A game board is utilized having a portion thereof designating ocean area with a grid interposed thereover designating spaces into which one lobster boat may be moved upon chance selection of a number of spaces by utilization of number selection means such as dice. Along the edges of the game board are depicted land areas and at one end is depicted six docking areas for the lobster boat pieces. Further within certain spaces are depicted rocks which during low tide can, in some instances, strand a lobster boat thereon if it is positioned on such space when a timer goes off at a preselected time indicating a changing of the tides. Further seen on the gameboard is a breakwater and a number of designations of lobster trap receipt areas. These receipt areas can be in the form of apertures adapted to receive colored lobster trap indicia representative of lobster traps so that a player will know when he has placed his trap by the color of the flag inserted in the lobster trap receipt area. In practice each player is given $1,030.00 in play money and one of them is designated the banker and the time keeper. At the start of play the timer is set at 15 minutes during which 15 minutes the tide is high and the lobster boats may be moved to any space on the gameboard. The timer is placed out of view of the players so that they must rely on their instincts as to when the time will run up and the tide change. A player rolls one of the dice in order to determine the market price per pound of lobster. This price determination must be done at each high tide. One of the players is designated to start the game by chance selection means usually by rolling the dice. To start, each player must roll a pure six in order to start to move his boat away its dock which means that some boats will move out before others. For each boat that leaves the dock, its owner must pay the bank a $30.00 bait fee. This fee is paid at the beginning of each trip that a boat makes. The player then rolls the dice and can only move in one direction. The player may have three choices of the number of spaces he moves. For instance, if the dice thrown is a 3 and a 4, the player may move either 3 spaces, 4 spaces or 7 spaces. A player cannot skip his move. The lobster boat player pieces in some embodiments can be only moved vertically and/or horizontally while in other embodiments of the gameboard, the players may also move diagonally. The type of movement depends on the grid design of the surface of the gameboard as will be discussed below. In order to set a lobster trap, a player must land on an adjacent space to where a lobster trap receipt area is located. In some embodiments there may be some spaces where a player can set two traps if he so desires. The player must set all six lobster traps which are carried on the boat before returning to his home dock. Once the lobster boat has docked, it can start out again to pick up its traps. When a player retrieves each trap, he takes one card from the Pot Luck Deck which indicates thereon the number of pounds that are in the lobster trap that he has retrieved. The Pot Luck Deck is comprised of a plurality of cards, each of which indicates lobster weight recoveries from the trap so that it is solely determined by chance the weight of lobsters in a retrieved lobster trap once it is recovered. When the alarm timer goes off indicating the end of high tide, and a lobster boat is on a space with a rock depicted therein, the player whose boat piece is "on the rocks" must take a card from the On The Rocks Deck which contains a plurality of cards indicating the fate of the vessel. The On The Rocks Cards may direct, for example, that the player go to the marine railway to have the vessel repaired, that the boat float off the rocks or that divers must examine the bottom of the boat for damage and indicate the cost of each particular calamity which expense the player must pay to the bank. A typical game can consist of three trips out of the docking area, but it can be shortened to a lesser number of trips or lengthened to a greater number of trips. The number of trips is determined at the beginning of play. The price per pound of lobsters caught changes at each high tide. At the end of the game the player having the greatest poundage of lobsters caught is declared the winner. Both decks of cards are shuffled after each trip. It has been found that when playing a game of more than one trip, a player may proceed to the docking area any time after pulling up one or more of his traps and is then credited according to the market price determined by the throw of a single dice as discussed earlier times the pounds recovered and the total is then entered on a Trip Sheet and is considered one trip. These traps must be reset before any other traps are pulled. If one comes back to the docking area with one trap at a time, the trap must be replaced before any other traps can be pulled. If playing a one trip game, one must set and pull all six traps before going back to the dock for tallying. When a player has completed all his trips and pulled up all his traps and returned to his docking area, then every player must total his poundage of lobsters caught and whichever player has the highest total that player wins the game. During low tide which is the second time period which can be of 5 minutes duration after the first 15 minutes, no one may set or pull a trap or travel over a space which has a rock depicted on it. This low tide period allows a player who landed on a rock to have a fair chance to have his boat repaired and to catch up. Of course during low tide, a player may proceed home if he has a catch. Further, spaces can be designated on the other side of the breakwater furthest away from the docks for low tide setting of lobster traps since the water on the other side of the breakwater is deeper and a player could set his lobster pots without running aground. No player at any time may jump over another player's lobster boat. Players may attempt to block the movement of another player nearby hoping that the blocked player will run aground. The game can include three-dimensional pieces of the board such as the lobster boats. In one embodiment the buildings appearing on the board can be more realistically constructed of plastic as can be the dock and the breakwater. The gameboard in one embodiment can be of cardboard construction, but it also can be a sheet of flexible vinyl plastic and of a large size to assist in making the game more interesting. The flag lobster trap indicia as illustrated is only symbolic of the type of lobster traps that could be used and other embodiments of traps could be utilized. For example the boats could be made larger and could utilize miniature lobster traps which are placed on spaces designated as lobster trap receipt areas on the vinyl sheet. In one embodiment wherein the lobster trap flag indicia are used, the board should have sufficient thickness so that the indicia can be inserted into the lobster trap receipt apertures enabling a player to easily scan the gameboard to locate his flags by their color. It is the practice in lobstering for a lobsterman's lobster buoys to be of a single color to differentiate them from another's traps. It should be noted that there is an island in the middle of the gameboard between the breakwater and the docks which holds the Pot Luck Cards and the On The Rocks Cards. It has been found preferable to have the lobster trap receipt areas beyond this island as in most natural situations lobster boats must leave their docks and travel some distance before the lobstermen can set their lobster pots and return back to their docks.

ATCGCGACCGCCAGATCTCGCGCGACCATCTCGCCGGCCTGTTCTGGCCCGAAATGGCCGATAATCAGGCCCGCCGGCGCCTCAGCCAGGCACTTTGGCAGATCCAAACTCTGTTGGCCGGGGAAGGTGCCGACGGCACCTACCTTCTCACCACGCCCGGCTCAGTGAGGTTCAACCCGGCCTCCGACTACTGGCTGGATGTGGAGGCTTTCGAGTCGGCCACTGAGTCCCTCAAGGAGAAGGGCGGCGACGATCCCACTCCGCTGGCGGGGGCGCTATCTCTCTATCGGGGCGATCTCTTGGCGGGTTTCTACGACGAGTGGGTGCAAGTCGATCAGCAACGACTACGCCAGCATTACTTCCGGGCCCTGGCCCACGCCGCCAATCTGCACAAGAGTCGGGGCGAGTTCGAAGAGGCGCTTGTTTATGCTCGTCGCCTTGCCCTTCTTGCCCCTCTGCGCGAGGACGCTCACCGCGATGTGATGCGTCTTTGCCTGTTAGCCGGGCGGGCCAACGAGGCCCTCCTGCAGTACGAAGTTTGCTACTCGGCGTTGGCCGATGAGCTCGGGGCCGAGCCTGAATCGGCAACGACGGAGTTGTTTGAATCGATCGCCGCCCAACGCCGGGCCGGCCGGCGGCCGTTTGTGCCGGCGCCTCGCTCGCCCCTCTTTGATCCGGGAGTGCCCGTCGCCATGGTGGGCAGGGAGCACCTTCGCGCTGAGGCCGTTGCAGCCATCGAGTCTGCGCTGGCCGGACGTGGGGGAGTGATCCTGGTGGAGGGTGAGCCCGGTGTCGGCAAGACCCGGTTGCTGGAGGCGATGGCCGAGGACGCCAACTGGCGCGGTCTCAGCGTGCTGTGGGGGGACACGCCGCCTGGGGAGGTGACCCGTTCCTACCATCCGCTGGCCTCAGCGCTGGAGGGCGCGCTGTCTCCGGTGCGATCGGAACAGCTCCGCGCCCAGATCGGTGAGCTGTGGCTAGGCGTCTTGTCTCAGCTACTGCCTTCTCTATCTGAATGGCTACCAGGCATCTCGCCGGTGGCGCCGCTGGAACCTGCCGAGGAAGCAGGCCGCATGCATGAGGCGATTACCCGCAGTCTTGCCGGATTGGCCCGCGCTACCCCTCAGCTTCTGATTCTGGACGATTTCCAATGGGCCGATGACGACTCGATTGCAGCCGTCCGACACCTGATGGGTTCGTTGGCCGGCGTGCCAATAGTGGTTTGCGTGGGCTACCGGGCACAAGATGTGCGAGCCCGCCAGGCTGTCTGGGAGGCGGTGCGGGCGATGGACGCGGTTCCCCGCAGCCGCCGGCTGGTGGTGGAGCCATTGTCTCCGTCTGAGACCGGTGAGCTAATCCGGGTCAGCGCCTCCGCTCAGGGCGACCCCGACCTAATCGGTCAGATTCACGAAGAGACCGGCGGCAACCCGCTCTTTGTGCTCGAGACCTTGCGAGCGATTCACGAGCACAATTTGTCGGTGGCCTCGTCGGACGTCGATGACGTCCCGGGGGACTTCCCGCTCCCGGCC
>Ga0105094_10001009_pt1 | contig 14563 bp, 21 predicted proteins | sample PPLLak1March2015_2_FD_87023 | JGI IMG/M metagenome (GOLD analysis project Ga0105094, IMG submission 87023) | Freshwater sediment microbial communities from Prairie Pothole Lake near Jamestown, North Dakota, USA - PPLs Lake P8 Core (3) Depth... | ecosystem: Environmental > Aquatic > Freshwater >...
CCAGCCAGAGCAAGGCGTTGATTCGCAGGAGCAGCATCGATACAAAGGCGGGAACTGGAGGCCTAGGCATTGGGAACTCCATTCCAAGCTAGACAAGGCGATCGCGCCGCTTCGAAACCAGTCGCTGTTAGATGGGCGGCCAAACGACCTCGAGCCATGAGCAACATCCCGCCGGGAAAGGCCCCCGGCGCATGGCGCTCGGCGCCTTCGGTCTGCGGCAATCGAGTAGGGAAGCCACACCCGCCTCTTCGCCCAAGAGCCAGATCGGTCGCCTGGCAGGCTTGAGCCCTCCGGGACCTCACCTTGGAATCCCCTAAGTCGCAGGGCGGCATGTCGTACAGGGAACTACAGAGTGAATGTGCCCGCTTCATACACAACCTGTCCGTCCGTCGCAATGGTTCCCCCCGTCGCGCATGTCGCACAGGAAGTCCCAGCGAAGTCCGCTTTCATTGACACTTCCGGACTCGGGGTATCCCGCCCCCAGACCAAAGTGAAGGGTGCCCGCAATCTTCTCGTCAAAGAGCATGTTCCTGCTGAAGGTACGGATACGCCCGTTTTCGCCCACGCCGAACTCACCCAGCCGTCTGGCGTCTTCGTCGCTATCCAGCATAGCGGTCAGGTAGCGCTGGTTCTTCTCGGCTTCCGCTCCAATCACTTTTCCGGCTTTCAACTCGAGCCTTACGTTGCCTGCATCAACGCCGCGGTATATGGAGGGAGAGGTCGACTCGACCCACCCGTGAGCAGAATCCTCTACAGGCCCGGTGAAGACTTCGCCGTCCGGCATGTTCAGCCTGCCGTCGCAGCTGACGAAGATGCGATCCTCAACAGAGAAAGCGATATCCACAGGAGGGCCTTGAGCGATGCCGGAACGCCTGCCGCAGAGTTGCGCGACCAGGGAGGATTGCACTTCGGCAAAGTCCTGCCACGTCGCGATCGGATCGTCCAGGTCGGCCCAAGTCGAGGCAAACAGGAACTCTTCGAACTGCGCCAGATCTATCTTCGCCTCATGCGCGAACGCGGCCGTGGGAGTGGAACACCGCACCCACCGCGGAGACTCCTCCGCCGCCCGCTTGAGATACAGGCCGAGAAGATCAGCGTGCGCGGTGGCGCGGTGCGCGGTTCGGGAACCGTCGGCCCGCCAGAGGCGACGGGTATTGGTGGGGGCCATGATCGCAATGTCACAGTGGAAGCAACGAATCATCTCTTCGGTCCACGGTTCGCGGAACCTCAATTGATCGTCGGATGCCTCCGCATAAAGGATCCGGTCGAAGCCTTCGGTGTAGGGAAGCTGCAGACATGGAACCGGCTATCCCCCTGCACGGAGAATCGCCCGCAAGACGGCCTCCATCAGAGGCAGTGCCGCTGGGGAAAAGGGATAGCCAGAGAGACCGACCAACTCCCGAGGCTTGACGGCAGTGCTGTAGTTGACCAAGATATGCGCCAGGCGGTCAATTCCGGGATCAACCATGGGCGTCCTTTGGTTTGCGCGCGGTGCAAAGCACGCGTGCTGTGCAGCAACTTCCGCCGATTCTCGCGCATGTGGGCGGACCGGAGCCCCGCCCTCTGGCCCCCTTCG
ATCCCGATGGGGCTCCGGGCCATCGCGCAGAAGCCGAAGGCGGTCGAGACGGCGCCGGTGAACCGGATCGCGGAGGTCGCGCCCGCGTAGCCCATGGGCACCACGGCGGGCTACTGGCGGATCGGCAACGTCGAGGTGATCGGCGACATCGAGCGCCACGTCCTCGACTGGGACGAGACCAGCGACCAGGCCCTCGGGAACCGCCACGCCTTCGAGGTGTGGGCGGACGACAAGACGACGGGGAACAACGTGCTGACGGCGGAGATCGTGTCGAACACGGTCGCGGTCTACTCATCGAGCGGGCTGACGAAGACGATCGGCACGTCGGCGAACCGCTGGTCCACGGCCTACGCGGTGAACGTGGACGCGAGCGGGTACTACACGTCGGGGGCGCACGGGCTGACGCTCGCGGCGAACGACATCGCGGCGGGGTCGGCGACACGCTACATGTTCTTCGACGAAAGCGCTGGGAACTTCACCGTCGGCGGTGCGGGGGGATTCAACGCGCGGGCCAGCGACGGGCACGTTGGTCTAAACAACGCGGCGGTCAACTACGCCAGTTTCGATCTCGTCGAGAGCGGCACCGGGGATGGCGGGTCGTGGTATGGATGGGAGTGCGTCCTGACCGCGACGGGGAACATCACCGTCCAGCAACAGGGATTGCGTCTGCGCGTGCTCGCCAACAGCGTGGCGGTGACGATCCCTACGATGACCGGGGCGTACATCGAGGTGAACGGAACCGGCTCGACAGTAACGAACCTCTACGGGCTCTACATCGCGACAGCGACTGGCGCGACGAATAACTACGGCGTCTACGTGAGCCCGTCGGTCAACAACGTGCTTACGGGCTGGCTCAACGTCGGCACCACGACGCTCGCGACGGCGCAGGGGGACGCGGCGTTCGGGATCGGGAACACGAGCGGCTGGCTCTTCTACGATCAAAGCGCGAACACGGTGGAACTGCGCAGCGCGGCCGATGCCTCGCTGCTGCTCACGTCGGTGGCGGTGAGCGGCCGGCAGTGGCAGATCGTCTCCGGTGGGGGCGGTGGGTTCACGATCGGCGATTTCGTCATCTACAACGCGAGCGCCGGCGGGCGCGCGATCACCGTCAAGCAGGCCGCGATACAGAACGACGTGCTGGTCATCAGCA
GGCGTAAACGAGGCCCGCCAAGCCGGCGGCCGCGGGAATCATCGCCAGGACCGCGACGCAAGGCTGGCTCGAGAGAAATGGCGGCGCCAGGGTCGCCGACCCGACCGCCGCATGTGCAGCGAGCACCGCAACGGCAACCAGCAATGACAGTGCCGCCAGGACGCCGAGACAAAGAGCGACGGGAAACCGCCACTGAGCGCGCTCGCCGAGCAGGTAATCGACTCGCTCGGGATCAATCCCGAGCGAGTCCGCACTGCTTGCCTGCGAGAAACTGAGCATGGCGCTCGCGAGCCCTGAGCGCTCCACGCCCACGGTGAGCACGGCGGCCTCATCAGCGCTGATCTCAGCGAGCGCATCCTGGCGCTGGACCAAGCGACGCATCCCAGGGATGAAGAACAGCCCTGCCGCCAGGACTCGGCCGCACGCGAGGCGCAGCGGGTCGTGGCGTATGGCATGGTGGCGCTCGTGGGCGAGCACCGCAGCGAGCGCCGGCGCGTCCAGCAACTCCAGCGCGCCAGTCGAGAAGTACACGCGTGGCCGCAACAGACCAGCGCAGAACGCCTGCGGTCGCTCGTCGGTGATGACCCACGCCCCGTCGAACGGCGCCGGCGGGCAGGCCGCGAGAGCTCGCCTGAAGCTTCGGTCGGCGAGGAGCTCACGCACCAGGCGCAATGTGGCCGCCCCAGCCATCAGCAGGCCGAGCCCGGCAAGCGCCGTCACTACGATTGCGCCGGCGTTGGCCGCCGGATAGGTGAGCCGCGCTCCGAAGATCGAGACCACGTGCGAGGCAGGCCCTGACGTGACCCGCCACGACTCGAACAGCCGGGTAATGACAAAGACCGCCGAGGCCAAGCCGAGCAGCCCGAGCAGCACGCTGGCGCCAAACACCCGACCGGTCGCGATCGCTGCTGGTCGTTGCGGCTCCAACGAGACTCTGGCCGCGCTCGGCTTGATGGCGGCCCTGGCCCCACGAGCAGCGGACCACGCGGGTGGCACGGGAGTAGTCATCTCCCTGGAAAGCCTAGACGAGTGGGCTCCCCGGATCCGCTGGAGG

BRIEF DESCRIPTION OF THE DRAWINGS